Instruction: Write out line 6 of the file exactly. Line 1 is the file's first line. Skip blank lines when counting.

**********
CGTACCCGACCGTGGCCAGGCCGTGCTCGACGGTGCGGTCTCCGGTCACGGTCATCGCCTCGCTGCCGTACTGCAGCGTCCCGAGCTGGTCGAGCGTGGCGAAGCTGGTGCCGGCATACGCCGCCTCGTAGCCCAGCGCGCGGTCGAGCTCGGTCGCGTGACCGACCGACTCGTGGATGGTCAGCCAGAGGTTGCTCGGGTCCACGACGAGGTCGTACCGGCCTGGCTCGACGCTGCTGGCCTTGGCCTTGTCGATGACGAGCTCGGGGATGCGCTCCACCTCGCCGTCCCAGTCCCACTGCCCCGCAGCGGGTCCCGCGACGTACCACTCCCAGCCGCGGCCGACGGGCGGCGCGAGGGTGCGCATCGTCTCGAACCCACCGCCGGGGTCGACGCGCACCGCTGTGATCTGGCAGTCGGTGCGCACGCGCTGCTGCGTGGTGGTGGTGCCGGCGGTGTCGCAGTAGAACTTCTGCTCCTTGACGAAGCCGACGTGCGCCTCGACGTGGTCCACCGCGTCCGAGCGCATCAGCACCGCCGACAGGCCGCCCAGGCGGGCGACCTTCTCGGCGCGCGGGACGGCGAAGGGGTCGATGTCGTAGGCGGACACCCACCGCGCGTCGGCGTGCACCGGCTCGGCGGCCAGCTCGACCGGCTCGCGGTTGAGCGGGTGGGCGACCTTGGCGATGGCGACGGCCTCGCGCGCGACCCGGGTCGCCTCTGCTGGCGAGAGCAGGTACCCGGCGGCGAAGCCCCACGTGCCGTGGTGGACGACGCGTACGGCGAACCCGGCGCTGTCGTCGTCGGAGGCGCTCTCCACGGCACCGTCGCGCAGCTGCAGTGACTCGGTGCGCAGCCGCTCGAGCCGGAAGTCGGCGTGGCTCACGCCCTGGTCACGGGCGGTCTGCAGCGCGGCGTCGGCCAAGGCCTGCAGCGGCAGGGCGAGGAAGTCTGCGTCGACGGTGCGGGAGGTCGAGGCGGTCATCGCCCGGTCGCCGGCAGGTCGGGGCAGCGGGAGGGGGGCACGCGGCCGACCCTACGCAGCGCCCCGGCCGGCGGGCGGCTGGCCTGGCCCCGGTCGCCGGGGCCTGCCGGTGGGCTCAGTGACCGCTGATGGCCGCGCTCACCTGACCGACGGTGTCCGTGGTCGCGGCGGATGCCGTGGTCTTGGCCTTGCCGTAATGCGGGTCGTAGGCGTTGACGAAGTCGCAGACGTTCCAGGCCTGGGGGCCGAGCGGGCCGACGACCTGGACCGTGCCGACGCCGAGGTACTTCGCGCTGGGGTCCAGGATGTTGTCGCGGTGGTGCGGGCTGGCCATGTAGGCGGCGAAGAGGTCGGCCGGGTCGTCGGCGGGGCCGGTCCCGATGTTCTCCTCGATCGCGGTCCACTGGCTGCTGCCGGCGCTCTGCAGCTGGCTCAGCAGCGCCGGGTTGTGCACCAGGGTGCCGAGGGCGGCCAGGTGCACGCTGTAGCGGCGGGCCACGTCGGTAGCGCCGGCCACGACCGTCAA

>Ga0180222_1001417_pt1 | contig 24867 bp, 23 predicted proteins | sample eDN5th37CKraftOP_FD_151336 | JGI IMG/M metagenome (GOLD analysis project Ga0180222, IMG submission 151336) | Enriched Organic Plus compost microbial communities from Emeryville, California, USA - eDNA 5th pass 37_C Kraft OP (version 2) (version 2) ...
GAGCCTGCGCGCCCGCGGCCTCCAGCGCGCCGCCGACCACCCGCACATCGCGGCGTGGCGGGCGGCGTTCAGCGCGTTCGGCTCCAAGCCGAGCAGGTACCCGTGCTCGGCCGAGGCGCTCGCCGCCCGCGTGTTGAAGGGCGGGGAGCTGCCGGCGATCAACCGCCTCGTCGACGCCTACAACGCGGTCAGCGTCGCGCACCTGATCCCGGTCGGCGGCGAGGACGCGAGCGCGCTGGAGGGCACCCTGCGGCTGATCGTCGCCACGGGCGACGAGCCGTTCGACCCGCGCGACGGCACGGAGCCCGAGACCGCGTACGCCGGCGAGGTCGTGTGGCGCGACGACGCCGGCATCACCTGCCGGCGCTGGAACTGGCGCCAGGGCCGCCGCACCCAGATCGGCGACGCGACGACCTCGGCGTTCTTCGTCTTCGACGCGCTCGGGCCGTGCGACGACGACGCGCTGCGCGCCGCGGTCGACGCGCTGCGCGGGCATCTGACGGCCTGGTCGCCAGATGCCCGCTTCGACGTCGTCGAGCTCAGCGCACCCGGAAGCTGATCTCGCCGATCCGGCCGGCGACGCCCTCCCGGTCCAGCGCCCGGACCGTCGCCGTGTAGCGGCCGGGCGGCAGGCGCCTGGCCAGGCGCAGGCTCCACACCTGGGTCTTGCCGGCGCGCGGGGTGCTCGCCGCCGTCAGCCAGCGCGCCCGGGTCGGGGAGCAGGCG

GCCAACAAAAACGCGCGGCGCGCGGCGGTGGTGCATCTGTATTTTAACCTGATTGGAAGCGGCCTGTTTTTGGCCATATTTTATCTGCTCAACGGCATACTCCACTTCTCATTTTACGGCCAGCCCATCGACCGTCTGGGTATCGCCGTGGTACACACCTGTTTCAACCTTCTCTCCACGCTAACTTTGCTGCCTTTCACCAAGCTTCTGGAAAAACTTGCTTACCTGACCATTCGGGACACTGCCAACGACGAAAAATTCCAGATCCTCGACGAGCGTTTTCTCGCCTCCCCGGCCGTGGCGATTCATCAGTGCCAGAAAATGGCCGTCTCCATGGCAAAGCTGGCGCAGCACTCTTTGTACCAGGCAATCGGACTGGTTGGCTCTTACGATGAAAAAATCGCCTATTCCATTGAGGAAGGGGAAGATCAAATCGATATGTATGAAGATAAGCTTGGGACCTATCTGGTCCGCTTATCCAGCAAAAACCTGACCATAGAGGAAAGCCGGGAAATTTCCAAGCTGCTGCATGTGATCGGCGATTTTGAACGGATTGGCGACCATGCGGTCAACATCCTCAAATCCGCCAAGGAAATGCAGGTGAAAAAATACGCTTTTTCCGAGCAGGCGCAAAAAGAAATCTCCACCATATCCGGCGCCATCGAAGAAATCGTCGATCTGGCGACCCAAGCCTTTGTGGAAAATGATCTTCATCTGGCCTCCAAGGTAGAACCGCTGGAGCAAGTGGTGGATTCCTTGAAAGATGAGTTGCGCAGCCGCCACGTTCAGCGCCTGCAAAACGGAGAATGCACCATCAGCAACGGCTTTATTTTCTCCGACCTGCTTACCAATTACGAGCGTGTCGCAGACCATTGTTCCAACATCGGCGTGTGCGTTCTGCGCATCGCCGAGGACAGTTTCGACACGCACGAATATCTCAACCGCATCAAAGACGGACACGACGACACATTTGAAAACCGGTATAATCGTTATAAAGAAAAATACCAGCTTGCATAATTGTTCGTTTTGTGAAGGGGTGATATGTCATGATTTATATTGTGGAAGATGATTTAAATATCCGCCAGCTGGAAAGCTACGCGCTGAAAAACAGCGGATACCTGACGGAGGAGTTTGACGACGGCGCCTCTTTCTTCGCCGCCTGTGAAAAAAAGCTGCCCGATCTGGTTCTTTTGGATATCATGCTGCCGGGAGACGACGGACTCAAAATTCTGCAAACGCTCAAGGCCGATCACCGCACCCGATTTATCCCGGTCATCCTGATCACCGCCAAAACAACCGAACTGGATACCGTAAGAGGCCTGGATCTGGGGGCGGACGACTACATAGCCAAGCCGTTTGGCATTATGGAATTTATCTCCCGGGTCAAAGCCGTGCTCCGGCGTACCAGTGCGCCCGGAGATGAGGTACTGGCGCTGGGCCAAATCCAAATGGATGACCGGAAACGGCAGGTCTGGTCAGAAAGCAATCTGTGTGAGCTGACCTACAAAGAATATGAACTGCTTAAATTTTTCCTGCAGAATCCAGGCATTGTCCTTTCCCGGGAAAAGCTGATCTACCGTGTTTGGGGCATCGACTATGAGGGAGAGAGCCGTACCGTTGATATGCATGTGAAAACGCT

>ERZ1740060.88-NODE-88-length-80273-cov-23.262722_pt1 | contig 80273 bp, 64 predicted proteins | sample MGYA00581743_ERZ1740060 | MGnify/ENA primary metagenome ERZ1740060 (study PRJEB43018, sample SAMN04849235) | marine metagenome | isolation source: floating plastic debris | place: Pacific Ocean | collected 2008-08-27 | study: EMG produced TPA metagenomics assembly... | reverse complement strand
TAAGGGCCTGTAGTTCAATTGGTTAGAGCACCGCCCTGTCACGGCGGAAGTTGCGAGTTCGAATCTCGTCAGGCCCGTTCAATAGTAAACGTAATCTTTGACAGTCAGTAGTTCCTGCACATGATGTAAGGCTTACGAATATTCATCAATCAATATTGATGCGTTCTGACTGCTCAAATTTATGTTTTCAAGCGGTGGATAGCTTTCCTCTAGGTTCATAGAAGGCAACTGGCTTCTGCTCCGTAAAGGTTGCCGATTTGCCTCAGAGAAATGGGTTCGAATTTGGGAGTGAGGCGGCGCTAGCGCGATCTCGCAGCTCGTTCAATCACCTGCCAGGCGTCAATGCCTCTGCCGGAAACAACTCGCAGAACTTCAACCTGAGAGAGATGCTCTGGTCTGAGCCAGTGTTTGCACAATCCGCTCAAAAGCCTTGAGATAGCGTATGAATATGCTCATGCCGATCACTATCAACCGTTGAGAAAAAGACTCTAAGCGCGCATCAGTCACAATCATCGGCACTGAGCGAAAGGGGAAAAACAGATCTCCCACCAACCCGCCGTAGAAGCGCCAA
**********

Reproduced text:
TAAGGGCCTGTAGTTCAATTGGTTAGAGCACCGCCCTGTCACGGCGGAAGTTGCGAGTTCGAATCTCGTCAGGCCCGTTCAATAGTAAACGTAATCTTTGACAGTCAGTAGTTCCTGCACATGATGTAAGGCTTACGAATATTCATCAATCAATATTGATGCGTTCTGACTGCTCAAATTTATGTTTTCAAGCGGTGGATAGCTTTCCTCTAGGTTCATAGAAGGCAACTGGCTTCTGCTCCGTAAAGGTTGCCGATTTGCCTCAGAGAAATGGGTTCGAATTTGGGAGTGAGGCGGCGCTAGCGCGATCTCGCAGCTCGTTCAATCACCTGCCAGGCGTCAATGCCTCTGCCGGAAACAACTCGCAGAACTTCAACCTGAGAGAGATGCTCTGGTCTGAGCCAGTGTTTGCACAATCCGCTCAAAAGCCTTGAGATAGCGTATGAATATGCTCATGCCGATCACTATCAACCGTTGAGAAAAAGACTCTAAGCGCGCATCAGTCACAATCATCGGCACTGAGCGAAAGGGGAAAAACAGATCTCCCACCAACCCGCCGTAGAAGCGCCAA